HISD Western Superintendent Outlines Urban Educational Challenges for Bellaire Rotarians -- Van Beck Advocates 'Social Capital', Adult Contacts

In a January 19, 2006, keynote address to Bellaire/SW Houston Rotary, Houston Independent School District (HISD) Western Region Superintendent Scott Van Beck identified inadequate "social capital" as one of the biggest hurdles facing urban schools. Recalling his own educational experiences in a small Midwestern town, Van Beck said there is no substitute for the positive impact that frequent adult contact exerts on students. He encouraged business and professionals to volunteer as tutors in their neighborhood schools.

  • Share on TwitterShare on FacebookShare on Google+Share on LinkedInEmail a friend

Houston / Bellaire, TX (PRWEB) January 24, 2006

In a January 19, 2006, keynote address to Bellaire/SW Houston Rotary, Houston Independent School District (HISD) Western Region Superintendent Scott Van Beck identified inadequate "social capital" as one of the biggest hurdles facing urban schools. Recalling his own educational experiences in a small Midwestern town, Van Beck said there is no substitute for the positive impact that frequent adult contact exerts on students. He encouraged business and professionals to volunteer as tutors in their neighborhood schools.

Van Beck ascended to his Western Region post in April 2005, as part of an HISD reorganization that replaced 13 district offices with five new regional offices staffed by regional superintendents and 19 executive principals. The regional offices oversee improvements in academic achievement at their assigned schools. Prior to his appointment, he served as principal of Houston's Westside High School.

Van Beck told southwest Houston Rotarians that public education must figure out how to compete with the increasing number of available educational alternatives -- home schooling, private schools, web-based programs -- if the traditional American public school system is to survive. "Kids today don't have enough adults in their lives," he said. Community groups can help provide social capital that will improve neighborhood schools by volunteering their time and talent. "When I look out my window on Chimney Rock, I don't see big corporations; I see Gulfton; I see mom and pop businesses," Van Beck observed.

In response to questions from the audience regarding long-term effects of 'teaching to test', Van Beck explained that HISD's curriculum-approach focuses on preparing all students for college because the community expects a high percentage of high school graduates to pursue further education. "When I was growing up in a small town, it was OK if maybe 20% of the graduating class went on to college, but that's just not true any more," Van Beck said.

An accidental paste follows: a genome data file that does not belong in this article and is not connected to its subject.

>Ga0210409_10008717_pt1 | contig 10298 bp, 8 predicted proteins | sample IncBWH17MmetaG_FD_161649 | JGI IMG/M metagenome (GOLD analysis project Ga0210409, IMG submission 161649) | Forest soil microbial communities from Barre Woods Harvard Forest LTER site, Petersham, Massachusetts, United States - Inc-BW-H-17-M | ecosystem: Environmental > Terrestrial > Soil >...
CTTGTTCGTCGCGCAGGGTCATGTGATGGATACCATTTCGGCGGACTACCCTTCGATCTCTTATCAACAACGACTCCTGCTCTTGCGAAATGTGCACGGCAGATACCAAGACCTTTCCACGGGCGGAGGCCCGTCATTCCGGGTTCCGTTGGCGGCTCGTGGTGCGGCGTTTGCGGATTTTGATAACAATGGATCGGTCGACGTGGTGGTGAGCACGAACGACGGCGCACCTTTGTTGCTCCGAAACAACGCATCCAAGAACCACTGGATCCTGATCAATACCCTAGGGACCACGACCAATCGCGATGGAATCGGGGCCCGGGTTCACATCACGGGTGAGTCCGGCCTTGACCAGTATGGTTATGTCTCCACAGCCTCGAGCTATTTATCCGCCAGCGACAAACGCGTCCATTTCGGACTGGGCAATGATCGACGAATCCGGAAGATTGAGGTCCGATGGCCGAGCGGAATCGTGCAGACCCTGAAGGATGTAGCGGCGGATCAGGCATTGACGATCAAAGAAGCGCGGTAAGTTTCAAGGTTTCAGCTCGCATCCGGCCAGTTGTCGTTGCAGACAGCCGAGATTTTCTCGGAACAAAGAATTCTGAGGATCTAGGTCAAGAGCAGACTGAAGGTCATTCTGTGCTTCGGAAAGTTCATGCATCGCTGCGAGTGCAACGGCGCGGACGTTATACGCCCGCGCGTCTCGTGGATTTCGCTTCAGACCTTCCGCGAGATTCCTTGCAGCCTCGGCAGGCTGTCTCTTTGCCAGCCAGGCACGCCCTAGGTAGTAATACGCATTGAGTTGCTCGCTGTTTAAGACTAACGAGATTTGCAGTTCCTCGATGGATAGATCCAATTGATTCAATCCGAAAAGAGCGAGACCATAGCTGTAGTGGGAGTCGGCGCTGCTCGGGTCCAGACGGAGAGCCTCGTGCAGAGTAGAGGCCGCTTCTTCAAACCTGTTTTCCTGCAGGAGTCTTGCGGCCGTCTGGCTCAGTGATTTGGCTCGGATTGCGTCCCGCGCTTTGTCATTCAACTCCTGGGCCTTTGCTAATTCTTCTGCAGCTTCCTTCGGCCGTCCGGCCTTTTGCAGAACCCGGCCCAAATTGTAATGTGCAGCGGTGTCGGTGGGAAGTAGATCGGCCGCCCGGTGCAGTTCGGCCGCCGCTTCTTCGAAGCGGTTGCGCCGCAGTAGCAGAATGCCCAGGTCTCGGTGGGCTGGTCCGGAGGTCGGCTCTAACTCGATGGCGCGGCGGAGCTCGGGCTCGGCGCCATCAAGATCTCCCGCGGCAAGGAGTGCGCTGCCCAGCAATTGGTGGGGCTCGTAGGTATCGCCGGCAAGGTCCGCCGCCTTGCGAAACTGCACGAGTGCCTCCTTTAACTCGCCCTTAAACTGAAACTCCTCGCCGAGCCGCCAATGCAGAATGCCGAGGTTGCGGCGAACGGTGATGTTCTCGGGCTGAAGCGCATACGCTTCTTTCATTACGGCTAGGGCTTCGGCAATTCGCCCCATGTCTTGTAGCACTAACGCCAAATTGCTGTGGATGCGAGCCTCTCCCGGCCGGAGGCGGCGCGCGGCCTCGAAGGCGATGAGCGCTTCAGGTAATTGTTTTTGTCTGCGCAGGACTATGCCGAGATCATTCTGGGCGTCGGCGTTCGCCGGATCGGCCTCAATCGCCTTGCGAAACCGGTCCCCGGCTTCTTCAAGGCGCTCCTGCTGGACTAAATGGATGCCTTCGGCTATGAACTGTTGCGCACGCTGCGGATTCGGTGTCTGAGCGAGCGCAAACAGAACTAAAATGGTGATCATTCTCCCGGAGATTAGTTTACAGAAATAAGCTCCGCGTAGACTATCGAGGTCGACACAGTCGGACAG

Because objective test scores play a big role in college admissions, and, ultimately, in landing a good job in the workplace, 'teaching to test' seems required of today's public schools. While acknowledging the ongoing controversy over 'fairness' of test-score measures, Van Beck explained that, almost without exception, media 'report cards' rank school-quality by overall test scores and that the scores greatly influence taxpayer perceptions of how well or poorly their public schools are performing. Quality of extracurricular activities or, for example, extended day programs, are important to parents in choosing the right school but do not have much effect on media rankings. Vocational and non-academic programs could in some cases have to take a back seat in order to produce a competitive American workforce in a highly-skilled global marketplace.

As to teacher shortages, he observed that HISD's newly instituted Alternative Certification Program, which offers degreed professionals a way to obtain state certification through an abbreviated teacher training course, is a rational response but that the impact won't be known for awhile. Another HISD program addressing teacher shortage is "Teach For America," which recruits outstanding college seniors and graduates to teach in low-come urban or rural schools.

Van Beck discussed school 'feeder patterns' and commented on challenges faced by particular schools in his new Western Region, which includes 41 elementary schools, 14 middle schools, seven High Schools (Bellaire, Challenge Early College, Lee, Newcomer Charter, Sharpstown, Westbury, and Westside), and three early childhood education centers.

The Rotary Club of Bellaire Southwest Houston meets at 12:00 Noon on Thursdays at Braeburn Country Club, 8100 Bissonnet, Houston, TX 77074 and is one of 31,000 Rotary clubs in more than 165 countries that provide humanitarian services and promote goodwill around the globe. Information regarding Bellaire Southwest Rotary membership, projects, and volunteer services may be found at http://www.bellairesw.org. Information regarding the Rotary International organization is available online at http://www.rotary.org.

For additional information, contact: F. Nan Wagoner, 713-668-5680; nwagoner@wagonerlaw.com; Wagoner Burgert LLP Law Offices, The 5202 Spruce Law Bldg, Bellaire, TX 77401

# # #


Contact